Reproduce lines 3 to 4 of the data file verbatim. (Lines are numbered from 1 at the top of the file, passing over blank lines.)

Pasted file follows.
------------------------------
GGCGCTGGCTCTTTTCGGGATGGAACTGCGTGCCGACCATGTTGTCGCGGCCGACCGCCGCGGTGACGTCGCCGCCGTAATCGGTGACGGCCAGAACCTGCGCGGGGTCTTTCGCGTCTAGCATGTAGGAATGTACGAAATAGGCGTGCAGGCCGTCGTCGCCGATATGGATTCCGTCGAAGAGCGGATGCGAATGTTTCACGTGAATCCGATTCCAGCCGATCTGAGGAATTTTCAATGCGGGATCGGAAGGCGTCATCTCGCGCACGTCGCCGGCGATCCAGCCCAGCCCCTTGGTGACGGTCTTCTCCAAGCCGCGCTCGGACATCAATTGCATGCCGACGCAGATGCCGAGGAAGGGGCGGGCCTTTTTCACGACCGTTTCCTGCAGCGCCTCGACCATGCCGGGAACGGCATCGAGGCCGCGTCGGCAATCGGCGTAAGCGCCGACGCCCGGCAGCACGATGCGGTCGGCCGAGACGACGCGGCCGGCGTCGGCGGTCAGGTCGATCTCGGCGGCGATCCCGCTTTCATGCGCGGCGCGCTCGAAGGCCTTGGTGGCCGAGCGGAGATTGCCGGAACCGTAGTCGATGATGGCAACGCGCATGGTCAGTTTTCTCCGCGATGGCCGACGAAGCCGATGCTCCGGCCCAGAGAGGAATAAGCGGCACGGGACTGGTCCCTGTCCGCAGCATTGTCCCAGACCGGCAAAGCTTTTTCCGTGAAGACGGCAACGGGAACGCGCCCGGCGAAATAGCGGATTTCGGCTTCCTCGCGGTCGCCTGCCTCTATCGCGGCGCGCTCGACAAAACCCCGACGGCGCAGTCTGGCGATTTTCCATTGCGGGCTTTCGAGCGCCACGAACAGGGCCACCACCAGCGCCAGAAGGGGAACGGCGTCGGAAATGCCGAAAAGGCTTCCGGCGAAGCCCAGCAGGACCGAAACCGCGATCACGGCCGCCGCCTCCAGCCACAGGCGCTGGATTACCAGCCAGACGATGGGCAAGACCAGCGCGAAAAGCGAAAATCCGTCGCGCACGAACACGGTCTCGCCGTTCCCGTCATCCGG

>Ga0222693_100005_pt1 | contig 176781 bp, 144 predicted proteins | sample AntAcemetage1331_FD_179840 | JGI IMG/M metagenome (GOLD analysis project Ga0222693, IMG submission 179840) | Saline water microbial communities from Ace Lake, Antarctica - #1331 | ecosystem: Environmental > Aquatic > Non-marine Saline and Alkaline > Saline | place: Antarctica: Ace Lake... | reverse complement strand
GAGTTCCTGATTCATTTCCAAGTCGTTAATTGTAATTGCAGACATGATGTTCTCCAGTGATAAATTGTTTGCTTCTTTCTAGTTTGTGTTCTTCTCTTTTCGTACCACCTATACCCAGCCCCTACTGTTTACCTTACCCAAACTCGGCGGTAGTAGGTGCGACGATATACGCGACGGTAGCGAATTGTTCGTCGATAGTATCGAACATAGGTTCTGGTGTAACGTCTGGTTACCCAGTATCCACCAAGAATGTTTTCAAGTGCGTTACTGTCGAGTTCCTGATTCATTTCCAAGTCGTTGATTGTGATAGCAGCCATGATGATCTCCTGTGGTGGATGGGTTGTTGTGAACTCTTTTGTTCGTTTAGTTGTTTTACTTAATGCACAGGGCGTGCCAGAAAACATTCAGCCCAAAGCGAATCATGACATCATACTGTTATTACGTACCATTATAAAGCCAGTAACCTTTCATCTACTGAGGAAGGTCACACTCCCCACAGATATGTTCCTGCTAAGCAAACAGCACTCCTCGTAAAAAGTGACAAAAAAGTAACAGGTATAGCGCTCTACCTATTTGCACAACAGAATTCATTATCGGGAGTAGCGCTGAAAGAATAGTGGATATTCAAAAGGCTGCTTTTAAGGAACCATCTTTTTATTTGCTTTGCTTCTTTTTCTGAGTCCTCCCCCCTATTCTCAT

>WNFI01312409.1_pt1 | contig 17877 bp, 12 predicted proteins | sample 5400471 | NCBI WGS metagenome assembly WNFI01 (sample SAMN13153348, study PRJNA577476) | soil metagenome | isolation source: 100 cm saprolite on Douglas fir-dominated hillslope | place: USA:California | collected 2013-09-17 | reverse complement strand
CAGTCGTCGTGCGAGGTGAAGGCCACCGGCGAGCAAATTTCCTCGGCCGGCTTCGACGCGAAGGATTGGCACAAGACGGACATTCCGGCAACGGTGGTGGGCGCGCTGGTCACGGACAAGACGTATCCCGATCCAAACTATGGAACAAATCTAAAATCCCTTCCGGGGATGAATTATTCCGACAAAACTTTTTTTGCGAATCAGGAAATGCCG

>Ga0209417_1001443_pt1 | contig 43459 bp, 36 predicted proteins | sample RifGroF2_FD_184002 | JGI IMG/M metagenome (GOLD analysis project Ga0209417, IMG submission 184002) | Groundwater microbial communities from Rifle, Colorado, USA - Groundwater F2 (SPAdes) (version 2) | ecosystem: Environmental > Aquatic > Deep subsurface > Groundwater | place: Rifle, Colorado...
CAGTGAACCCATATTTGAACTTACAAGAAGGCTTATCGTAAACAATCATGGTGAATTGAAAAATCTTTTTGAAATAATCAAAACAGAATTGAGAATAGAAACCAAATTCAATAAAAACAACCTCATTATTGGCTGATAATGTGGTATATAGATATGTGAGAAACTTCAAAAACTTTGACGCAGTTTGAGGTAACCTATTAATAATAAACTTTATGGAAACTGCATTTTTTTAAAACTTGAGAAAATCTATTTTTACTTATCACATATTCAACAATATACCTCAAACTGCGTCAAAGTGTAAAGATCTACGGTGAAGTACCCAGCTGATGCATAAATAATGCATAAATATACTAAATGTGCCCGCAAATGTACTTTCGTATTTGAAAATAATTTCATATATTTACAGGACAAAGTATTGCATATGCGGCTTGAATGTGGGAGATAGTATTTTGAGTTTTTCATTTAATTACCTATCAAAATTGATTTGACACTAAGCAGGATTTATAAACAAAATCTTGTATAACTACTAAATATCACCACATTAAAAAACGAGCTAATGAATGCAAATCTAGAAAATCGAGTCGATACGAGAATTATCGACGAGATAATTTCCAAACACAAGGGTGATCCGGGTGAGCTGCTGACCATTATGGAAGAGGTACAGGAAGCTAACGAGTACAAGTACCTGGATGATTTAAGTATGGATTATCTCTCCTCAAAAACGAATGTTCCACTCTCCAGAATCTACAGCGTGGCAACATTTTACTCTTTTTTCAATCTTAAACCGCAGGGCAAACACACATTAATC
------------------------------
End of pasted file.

GAGTTCCTGATTCATTTCCAAGTCGTTAATTGTAATTGCAGACATGATGTTCTCCAGTGATAAATTGTTTGCTTCTTTCTAGTTTGTGTTCTTCTCTTTTCGTACCACCTATACCCAGCCCCTACTGTTTACCTTACCCAAACTCGGCGGTAGTAGGTGCGACGATATACGCGACGGTAGCGAATTGTTCGTCGATAGTATCGAACATAGGTTCTGGTGTAACGTCTGGTTACCCAGTATCCACCAAGAATGTTTTCAAGTGCGTTACTGTCGAGTTCCTGATTCATTTCCAAGTCGTTGATTGTGATAGCAGCCATGATGATCTCCTGTGGTGGATGGGTTGTTGTGAACTCTTTTGTTCGTTTAGTTGTTTTACTTAATGCACAGGGCGTGCCAGAAAACATTCAGCCCAAAGCGAATCATGACATCATACTGTTATTACGTACCATTATAAAGCCAGTAACCTTTCATCTACTGAGGAAGGTCACACTCCCCACAGATATGTTCCTGCTAAGCAAACAGCACTCCTCGTAAAAAGTGACAAAAAAGTAACAGGTATAGCGCTCTACCTATTTGCACAACAGAATTCATTATCGGGAGTAGCGCTGAAAGAATAGTGGATATTCAAAAGGCTGCTTTTAAGGAACCATCTTTTTATTTGCTTTGCTTCTTTTTCTGAGTCCTCCCCCCTATTCTCAT

>WNFI01312409.1_pt1 | contig 17877 bp, 12 predicted proteins | sample 5400471 | NCBI WGS metagenome assembly WNFI01 (sample SAMN13153348, study PRJNA577476) | soil metagenome | isolation source: 100 cm saprolite on Douglas fir-dominated hillslope | place: USA:California | collected 2013-09-17 | reverse complement strand